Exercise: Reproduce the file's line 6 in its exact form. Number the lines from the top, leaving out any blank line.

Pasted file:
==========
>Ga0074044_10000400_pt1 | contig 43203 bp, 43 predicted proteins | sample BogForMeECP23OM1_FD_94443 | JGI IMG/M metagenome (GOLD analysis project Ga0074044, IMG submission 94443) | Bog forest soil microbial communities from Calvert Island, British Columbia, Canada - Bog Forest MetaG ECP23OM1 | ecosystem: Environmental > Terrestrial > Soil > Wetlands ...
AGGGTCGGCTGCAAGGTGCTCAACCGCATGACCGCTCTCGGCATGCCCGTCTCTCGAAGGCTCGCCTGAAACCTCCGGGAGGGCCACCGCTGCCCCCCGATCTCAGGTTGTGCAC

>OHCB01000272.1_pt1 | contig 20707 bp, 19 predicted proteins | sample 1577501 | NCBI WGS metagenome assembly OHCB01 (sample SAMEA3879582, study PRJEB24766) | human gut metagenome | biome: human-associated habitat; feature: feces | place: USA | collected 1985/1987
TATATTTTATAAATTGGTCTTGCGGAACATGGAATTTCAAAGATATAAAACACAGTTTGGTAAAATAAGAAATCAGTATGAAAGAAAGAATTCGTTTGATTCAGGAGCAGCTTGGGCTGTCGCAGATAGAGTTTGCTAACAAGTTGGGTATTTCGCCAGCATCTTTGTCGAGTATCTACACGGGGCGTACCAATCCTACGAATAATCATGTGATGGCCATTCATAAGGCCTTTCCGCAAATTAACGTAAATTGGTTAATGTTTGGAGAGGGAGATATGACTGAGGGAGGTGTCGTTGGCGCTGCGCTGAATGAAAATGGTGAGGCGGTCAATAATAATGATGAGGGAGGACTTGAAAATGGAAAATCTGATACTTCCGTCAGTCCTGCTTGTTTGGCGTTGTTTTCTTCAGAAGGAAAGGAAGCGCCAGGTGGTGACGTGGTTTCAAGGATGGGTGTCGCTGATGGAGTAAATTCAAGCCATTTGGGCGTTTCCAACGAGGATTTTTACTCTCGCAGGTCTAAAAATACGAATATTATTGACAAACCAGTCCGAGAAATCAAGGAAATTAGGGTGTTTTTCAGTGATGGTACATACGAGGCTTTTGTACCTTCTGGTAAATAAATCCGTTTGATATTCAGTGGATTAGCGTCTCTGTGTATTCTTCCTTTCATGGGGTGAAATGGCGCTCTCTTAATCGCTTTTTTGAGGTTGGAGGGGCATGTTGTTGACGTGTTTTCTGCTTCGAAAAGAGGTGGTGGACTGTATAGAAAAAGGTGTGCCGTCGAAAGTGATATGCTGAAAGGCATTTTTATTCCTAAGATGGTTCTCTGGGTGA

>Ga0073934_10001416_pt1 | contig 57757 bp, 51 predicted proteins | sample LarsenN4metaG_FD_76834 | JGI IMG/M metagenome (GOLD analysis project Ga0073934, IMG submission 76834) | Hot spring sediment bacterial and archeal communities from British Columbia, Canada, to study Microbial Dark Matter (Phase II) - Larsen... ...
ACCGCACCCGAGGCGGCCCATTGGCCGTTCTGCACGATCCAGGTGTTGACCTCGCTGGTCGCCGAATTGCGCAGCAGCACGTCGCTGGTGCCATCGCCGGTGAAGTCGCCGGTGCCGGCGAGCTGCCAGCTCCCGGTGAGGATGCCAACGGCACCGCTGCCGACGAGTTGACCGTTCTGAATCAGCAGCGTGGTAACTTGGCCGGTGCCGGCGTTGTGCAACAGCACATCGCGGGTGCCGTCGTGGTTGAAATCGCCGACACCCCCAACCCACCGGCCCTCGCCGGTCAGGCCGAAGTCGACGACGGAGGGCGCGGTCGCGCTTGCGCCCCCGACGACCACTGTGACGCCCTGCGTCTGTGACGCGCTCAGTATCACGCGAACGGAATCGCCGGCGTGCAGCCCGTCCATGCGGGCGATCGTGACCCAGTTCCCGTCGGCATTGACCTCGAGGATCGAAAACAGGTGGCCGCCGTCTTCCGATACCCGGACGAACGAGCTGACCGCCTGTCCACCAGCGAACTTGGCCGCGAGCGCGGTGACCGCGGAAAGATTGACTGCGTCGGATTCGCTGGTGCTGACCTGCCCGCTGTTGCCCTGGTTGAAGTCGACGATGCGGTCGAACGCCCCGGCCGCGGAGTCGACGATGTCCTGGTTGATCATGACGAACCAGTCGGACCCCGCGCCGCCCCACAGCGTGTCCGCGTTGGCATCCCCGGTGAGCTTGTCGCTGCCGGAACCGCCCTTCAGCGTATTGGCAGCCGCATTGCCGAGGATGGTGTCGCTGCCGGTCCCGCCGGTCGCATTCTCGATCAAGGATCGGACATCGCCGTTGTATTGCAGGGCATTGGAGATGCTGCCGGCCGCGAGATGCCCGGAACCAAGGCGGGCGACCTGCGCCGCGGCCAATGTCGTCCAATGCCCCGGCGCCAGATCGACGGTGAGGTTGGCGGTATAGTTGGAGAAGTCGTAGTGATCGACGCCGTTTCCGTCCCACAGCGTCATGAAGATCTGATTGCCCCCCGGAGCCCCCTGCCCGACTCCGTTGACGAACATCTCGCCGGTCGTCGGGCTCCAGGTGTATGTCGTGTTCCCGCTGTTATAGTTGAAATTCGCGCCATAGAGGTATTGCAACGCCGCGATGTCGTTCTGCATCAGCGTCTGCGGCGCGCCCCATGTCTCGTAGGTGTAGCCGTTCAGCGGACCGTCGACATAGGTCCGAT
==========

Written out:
ACCGCACCCGAGGCGGCCCATTGGCCGTTCTGCACGATCCAGGTGTTGACCTCGCTGGTCGCCGAATTGCGCAGCAGCACGTCGCTGGTGCCATCGCCGGTGAAGTCGCCGGTGCCGGCGAGCTGCCAGCTCCCGGTGAGGATGCCAACGGCACCGCTGCCGACGAGTTGACCGTTCTGAATCAGCAGCGTGGTAACTTGGCCGGTGCCGGCGTTGTGCAACAGCACATCGCGGGTGCCGTCGTGGTTGAAATCGCCGACACCCCCAACCCACCGGCCCTCGCCGGTCAGGCCGAAGTCGACGACGGAGGGCGCGGTCGCGCTTGCGCCCCCGACGACCACTGTGACGCCCTGCGTCTGTGACGCGCTCAGTATCACGCGAACGGAATCGCCGGCGTGCAGCCCGTCCATGCGGGCGATCGTGACCCAGTTCCCGTCGGCATTGACCTCGAGGATCGAAAACAGGTGGCCGCCGTCTTCCGATACCCGGACGAACGAGCTGACCGCCTGTCCACCAGCGAACTTGGCCGCGAGCGCGGTGACCGCGGAAAGATTGACTGCGTCGGATTCGCTGGTGCTGACCTGCCCGCTGTTGCCCTGGTTGAAGTCGACGATGCGGTCGAACGCCCCGGCCGCGGAGTCGACGATGTCCTGGTTGATCATGACGAACCAGTCGGACCCCGCGCCGCCCCACAGCGTGTCCGCGTTGGCATCCCCGGTGAGCTTGTCGCTGCCGGAACCGCCCTTCAGCGTATTGGCAGCCGCATTGCCGAGGATGGTGTCGCTGCCGGTCCCGCCGGTCGCATTCTCGATCAAGGATCGGACATCGCCGTTGTATTGCAGGGCATTGGAGATGCTGCCGGCCGCGAGATGCCCGGAACCAAGGCGGGCGACCTGCGCCGCGGCCAATGTCGTCCAATGCCCCGGCGCCAGATCGACGGTGAGGTTGGCGGTATAGTTGGAGAAGTCGTAGTGATCGACGCCGTTTCCGTCCCACAGCGTCATGAAGATCTGATTGCCCCCCGGAGCCCCCTGCCCGACTCCGTTGACGAACATCTCGCCGGTCGTCGGGCTCCAGGTGTATGTCGTGTTCCCGCTGTTATAGTTGAAATTCGCGCCATAGAGGTATTGCAACGCCGCGATGTCGTTCTGCATCAGCGTCTGCGGCGCGCCCCATGTCTCGTAGGTGTAGCCGTTCAGCGGACCGTCGACATAGGTCCGAT